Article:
Get Help


If you need immediate information you can call one of these 24-hour toll-free hotlines.

  • Rape Abuse & Incest National Network
  • 800-656-4673
  • Childhelp USA
  • 800-422-4453
  • National Domestic Violence/Abuse Hotline
  • 800-799-7233

Other writers and web sites provide lots of great information about how unwanted and abusive childhood experiences, especially sexual abuse, can negatively affect girls and the women they become. I do not attempt to duplicate their efforts here. (But see Sexual Assault & the Brain.)

There are, however, two points that I’d like to make:

First, the effects of unwanted or abusive childhood experiences on males and females are more similar than different. All human beings – especially children, whatever their sex or gender – are harmed when they are exploited or abused.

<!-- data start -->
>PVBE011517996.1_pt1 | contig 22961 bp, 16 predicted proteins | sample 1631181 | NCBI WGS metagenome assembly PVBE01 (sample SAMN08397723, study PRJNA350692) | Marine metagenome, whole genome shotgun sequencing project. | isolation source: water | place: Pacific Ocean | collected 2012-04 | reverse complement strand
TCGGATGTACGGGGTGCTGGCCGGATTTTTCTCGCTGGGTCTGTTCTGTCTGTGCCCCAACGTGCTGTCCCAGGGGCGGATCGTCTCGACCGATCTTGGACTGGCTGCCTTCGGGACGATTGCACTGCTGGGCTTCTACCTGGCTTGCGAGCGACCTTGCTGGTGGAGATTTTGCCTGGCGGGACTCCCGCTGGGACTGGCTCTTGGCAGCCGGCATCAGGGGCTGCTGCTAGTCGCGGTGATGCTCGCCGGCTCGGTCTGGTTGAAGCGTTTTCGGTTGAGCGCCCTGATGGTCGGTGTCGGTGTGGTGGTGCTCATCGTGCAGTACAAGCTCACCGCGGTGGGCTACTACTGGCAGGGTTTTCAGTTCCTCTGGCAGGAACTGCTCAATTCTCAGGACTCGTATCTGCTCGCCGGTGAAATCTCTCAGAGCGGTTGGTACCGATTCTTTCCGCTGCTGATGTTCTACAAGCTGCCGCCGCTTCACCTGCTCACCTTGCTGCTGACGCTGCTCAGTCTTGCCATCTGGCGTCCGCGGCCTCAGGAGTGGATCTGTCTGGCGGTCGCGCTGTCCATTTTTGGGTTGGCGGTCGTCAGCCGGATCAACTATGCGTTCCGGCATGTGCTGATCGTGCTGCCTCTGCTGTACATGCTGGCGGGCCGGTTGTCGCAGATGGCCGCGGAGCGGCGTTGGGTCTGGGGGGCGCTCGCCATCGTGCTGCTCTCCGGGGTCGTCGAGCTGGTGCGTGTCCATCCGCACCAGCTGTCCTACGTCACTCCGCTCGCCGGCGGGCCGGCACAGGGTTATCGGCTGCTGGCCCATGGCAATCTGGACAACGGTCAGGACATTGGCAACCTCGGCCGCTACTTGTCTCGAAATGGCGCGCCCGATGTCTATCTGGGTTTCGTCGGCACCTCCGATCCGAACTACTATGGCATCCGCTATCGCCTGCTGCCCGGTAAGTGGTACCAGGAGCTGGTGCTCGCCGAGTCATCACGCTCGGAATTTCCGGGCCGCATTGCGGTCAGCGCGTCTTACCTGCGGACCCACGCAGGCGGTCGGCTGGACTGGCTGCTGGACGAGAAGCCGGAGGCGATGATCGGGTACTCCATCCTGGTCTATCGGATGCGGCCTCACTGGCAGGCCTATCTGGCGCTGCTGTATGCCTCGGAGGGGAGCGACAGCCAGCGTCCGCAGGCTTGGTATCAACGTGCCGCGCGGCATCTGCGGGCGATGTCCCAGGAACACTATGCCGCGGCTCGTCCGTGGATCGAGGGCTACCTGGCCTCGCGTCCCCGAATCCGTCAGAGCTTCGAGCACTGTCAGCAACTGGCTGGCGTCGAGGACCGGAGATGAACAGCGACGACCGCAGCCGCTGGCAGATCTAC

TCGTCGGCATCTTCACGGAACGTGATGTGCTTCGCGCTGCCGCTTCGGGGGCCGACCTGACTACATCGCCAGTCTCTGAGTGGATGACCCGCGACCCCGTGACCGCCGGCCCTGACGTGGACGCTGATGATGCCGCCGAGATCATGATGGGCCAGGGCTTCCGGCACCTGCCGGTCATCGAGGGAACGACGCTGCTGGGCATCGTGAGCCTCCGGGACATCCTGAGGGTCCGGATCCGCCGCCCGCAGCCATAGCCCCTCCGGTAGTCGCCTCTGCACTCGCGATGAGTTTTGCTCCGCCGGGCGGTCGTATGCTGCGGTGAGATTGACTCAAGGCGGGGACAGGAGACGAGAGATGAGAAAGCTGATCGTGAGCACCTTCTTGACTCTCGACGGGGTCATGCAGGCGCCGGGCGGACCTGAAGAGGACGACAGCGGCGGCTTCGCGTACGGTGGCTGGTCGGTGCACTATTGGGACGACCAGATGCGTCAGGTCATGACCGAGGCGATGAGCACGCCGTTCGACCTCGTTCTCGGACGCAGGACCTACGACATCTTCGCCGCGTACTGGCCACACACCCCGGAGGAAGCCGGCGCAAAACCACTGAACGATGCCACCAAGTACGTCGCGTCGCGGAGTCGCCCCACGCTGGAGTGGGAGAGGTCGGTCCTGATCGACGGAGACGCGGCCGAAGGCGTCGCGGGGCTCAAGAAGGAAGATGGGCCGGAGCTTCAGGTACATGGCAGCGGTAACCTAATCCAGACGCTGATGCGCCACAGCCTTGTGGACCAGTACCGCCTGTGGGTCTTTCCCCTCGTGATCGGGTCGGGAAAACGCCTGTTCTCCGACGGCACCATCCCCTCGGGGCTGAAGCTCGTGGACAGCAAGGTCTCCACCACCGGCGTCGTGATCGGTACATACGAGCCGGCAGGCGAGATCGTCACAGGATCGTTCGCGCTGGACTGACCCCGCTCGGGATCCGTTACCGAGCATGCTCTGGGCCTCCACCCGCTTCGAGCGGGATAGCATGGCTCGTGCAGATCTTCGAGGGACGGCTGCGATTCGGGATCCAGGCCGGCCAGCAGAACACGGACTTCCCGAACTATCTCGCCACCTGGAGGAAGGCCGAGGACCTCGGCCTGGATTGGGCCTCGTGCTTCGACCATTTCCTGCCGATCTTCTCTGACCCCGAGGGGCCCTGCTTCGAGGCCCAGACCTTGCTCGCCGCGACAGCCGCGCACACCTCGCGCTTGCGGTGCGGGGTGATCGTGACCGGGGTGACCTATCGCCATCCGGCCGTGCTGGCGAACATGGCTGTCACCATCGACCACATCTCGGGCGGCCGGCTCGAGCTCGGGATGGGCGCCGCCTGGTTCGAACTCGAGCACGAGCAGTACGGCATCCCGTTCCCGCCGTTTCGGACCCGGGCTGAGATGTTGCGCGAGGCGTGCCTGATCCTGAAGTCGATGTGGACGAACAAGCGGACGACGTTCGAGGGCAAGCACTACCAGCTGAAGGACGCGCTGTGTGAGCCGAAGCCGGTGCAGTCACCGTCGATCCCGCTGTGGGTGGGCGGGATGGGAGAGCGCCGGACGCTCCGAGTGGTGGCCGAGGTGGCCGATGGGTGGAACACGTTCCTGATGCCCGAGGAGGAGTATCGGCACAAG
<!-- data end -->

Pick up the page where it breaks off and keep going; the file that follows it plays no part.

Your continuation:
Second, while being exploited or abused is the complete opposite of how males are ‘supposed’ to be, according to conventional views of masculinity and ‘manhood,’ for females such treatment is consistent with how girls and women are conventionally viewed and how they are taught to see themselves.

That is, girls and women continually get messages from all kinds of people, and all kinds of traditional and new media, that they are the less powerful sex, that they are emotionally weaker than males, and that they are sexual objects to be used for males’ pleasure and status seeking.

More than 20 years ago my colleague Leslie Lebowitz conducted research and wrote a very powerful article on how these traditional views of females can shape women’s (and girls’) experiences of sexual assault (and abuse) and the aftermath. I encourage you to read this enlightening article:

Lebowitz, L. & Roth, S. (1994). I felt like a slut: The cultural context and women’s response to being raped. Journal of Traumatic Stress, 7, 363-390.